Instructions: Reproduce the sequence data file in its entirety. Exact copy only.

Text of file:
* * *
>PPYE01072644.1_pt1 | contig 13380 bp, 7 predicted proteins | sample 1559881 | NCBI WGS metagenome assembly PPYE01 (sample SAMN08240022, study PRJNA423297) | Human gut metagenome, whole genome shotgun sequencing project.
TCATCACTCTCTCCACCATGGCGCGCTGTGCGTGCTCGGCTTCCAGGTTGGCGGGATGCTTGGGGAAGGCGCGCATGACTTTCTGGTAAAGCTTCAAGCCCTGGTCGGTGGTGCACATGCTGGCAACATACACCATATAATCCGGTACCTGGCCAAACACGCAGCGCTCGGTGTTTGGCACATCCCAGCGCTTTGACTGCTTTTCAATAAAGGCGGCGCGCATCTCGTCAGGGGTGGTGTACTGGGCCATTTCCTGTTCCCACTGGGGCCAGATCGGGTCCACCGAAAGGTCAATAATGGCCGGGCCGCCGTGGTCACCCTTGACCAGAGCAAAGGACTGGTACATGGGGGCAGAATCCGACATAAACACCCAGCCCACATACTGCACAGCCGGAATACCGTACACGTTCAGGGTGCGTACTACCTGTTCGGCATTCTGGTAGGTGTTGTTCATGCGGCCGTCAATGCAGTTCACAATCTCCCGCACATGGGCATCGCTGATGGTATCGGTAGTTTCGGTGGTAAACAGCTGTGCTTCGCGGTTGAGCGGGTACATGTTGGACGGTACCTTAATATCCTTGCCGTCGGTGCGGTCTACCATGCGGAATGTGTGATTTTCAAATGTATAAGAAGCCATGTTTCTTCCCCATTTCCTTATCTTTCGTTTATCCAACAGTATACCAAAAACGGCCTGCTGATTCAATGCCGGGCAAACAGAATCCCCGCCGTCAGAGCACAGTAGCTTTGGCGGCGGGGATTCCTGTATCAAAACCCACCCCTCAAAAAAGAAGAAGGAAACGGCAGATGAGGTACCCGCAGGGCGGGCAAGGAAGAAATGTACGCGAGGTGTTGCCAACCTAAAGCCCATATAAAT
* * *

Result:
>PPYE01072644.1_pt1 | contig 13380 bp, 7 predicted proteins | sample 1559881 | NCBI WGS metagenome assembly PPYE01 (sample SAMN08240022, study PRJNA423297) | Human gut metagenome, whole genome shotgun sequencing project.
TCATCACTCTCTCCACCATGGCGCGCTGTGCGTGCTCGGCTTCCAGGTTGGCGGGATGCTTGGGGAAGGCGCGCATGACTTTCTGGTAAAGCTTCAAGCCCTGGTCGGTGGTGCACATGCTGGCAACATACACCATATAATCCGGTACCTGGCCAAACACGCAGCGCTCGGTGTTTGGCACATCCCAGCGCTTTGACTGCTTTTCAATAAAGGCGGCGCGCATCTCGTCAGGGGTGGTGTACTGGGCCATTTCCTGTTCCCACTGGGGCCAGATCGGGTCCACCGAAAGGTCAATAATGGCCGGGCCGCCGTGGTCACCCTTGACCAGAGCAAAGGACTGGTACATGGGGGCAGAATCCGACATAAACACCCAGCCCACATACTGCACAGCCGGAATACCGTACACGTTCAGGGTGCGTACTACCTGTTCGGCATTCTGGTAGGTGTTGTTCATGCGGCCGTCAATGCAGTTCACAATCTCCCGCACATGGGCATCGCTGATGGTATCGGTAGTTTCGGTGGTAAACAGCTGTGCTTCGCGGTTGAGCGGGTACATGTTGGACGGTACCTTAATATCCTTGCCGTCGGTGCGGTCTACCATGCGGAATGTGTGATTTTCAAATGTATAAGAAGCCATGTTTCTTCCCCATTTCCTTATCTTTCGTTTATCCAACAGTATACCAAAAACGGCCTGCTGATTCAATGCCGGGCAAACAGAATCCCCGCCGTCAGAGCACAGTAGCTTTGGCGGCGGGGATTCCTGTATCAAAACCCACCCCTCAAAAAAGAAGAAGGAAACGGCAGATGAGGTACCCGCAGGGCGGGCAAGGAAGAAATGTACGCGAGGTGTTGCCAACCTAAAGCCCATATAAAT